The end result of this is that it was taking me hours; days to finish a single, tiny piece. Now, over time I got better, but the fact of the matter remains I was doing a lot of unnecessary work, and reworking, which was wasting time and still the end results were not as great as I wanted them to be. On top of that if I wanted to change anything about a piece I was extremely reluctant, because of the amount of effort I had already put in. So my pieces were stale and static and sometimes just a massive waste of time. You can also imagine it was basically impossible to animate anything decent in this manner.
Then there comes the palette. Letís face facts: if you canít make your own palette (or at least modify someone elseís) you will never get the mood you quite want and you will have to settle.

Luckily for me I was a curious soul and I spotted one of the other pixel artists doing a thumbnail study over in the daily sketch.
I asked what they were doing and the response was that they were taking an image, making it rather small and then trying to copy it - more or less - while essentially blurring their vision so as not to distract themselves with the details. Well, this sounded like fun and I decided to try my hand at it.
Enter the worst thumbnail study in history:



Alright honestly it's not even that bad, and I put a lot of effort into this and even tried out a new brush!
But realistically I now know that I could not see value in any way, shape, or form while doing this image. This is when I was introduced to value studies!

A quick side note on the word 'value':
Basically value means how light or dark something is. Another word for this is brightness. But when I use the word value here in this context I am taking into account one final thing: saturation.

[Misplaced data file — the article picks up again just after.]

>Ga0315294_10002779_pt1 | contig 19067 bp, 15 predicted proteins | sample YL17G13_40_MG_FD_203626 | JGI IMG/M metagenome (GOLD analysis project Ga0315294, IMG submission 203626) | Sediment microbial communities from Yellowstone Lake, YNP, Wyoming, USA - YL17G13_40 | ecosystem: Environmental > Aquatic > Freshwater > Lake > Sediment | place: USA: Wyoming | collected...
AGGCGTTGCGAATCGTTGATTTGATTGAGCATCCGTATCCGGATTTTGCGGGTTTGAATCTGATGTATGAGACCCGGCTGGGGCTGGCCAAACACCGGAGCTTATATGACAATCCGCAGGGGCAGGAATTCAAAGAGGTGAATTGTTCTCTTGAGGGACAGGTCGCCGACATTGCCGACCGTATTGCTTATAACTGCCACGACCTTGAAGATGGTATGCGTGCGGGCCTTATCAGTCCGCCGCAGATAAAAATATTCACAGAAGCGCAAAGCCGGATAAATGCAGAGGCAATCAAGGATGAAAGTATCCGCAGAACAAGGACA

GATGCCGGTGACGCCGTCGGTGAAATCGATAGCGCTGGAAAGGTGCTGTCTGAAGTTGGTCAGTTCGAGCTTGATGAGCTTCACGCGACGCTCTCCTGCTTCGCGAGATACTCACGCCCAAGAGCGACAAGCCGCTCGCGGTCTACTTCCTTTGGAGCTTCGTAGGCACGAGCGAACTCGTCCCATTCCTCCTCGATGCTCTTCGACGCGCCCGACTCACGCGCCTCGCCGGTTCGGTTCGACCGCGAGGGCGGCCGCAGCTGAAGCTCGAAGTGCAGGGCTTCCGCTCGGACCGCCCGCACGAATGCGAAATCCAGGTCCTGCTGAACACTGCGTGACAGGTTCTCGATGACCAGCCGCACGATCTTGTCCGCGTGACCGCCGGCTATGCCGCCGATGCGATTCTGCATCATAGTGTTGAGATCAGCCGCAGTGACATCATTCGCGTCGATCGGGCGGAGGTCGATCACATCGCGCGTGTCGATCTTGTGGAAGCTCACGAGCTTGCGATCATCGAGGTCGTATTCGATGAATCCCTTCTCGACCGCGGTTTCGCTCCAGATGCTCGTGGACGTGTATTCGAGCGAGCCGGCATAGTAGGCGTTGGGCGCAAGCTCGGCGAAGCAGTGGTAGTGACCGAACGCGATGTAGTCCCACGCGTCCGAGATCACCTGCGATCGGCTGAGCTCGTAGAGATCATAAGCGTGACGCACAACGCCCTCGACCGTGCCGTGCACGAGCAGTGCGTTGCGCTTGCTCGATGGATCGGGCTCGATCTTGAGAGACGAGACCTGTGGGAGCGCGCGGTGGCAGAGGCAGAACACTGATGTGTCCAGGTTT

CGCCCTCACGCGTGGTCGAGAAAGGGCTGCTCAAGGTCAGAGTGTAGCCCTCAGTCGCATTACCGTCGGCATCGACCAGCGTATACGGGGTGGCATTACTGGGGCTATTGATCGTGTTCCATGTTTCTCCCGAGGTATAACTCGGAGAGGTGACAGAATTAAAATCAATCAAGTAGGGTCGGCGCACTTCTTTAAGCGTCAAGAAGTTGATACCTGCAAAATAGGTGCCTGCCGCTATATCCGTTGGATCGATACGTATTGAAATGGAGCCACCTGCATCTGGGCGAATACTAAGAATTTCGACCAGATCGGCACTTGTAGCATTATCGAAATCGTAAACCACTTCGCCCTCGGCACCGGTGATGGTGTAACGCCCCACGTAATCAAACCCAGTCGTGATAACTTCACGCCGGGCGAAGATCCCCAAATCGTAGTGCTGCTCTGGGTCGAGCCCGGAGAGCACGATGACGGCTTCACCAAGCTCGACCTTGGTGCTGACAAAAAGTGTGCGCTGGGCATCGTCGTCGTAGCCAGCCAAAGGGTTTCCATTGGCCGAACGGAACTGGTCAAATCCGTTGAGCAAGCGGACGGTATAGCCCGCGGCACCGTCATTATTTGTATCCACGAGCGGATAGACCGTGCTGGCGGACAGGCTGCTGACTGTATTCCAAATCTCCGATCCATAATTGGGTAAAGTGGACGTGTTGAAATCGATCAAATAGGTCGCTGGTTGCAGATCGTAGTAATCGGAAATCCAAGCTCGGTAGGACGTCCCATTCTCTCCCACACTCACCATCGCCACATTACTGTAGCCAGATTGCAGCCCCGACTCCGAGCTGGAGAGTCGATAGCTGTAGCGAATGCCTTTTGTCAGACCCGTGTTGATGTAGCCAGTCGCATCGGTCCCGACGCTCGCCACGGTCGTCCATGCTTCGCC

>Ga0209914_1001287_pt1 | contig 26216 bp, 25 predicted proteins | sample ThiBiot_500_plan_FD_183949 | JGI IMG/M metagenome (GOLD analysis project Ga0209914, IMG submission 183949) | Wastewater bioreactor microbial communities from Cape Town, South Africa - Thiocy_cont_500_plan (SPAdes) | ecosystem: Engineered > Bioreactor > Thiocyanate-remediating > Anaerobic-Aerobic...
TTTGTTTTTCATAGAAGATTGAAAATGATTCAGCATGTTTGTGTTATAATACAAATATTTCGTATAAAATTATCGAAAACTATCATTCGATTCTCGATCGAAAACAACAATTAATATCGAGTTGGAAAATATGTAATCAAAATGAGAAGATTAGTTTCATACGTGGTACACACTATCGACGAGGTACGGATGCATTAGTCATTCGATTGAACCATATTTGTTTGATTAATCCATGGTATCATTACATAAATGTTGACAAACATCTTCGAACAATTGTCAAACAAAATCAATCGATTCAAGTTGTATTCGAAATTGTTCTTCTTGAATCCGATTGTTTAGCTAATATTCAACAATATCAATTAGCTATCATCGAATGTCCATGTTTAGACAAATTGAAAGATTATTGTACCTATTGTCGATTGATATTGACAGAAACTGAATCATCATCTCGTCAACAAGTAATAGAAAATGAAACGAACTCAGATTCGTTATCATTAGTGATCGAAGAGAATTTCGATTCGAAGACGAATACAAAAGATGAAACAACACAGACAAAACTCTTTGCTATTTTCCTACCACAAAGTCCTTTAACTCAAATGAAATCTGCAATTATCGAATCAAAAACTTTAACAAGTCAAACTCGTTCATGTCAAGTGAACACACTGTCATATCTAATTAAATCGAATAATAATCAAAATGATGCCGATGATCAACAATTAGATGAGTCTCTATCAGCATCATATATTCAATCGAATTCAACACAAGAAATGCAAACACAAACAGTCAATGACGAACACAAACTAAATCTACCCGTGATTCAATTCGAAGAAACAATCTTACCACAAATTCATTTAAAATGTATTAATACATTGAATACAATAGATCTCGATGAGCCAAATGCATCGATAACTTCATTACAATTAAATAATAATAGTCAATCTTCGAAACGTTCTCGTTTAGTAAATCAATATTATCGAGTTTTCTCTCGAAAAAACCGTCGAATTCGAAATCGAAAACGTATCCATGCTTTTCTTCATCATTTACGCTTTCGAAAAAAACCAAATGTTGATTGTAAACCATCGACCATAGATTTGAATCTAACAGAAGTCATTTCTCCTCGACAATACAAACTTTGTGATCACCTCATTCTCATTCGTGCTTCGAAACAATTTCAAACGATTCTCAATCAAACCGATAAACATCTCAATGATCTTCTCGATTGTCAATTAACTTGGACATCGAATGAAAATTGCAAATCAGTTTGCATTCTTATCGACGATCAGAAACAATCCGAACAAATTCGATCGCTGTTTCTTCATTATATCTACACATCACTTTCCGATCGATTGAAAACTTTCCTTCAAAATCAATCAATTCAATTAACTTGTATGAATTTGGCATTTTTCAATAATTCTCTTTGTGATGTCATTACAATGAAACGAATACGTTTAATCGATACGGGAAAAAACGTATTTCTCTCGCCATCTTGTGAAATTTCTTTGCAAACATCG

In your digital painting program of choice you will likely come across a transformation to greyscale which will include the word 'perceptual'. What this word means to you is that not only did they take into account the brightness (which is actually called value in your HSV (hue saturation value) colour picker), but also how saturation effects the apparent brightness to the human eye.
You can have yourself a quick google of the differences between all these terms, but the tl;dr of it is that I use value incorrectly, so just bear with me.


Some Theory Work

Alright, so what is a value study?
It's quite simple, all we're going to do is take an image, make it greyscale, and then try to copy it.
The idea here is that colour is distracting and we're only interested in value for now, so we're going to remove any and all distractions as best as possible to focus on what we want to.

But just doing this isn't going to be terribly useful if we don't set some nice rules for ourselves to learn what we intend to learn.

Spoilers: we want to learn how to see value. The entire point of value studies is to teach our brain to see value.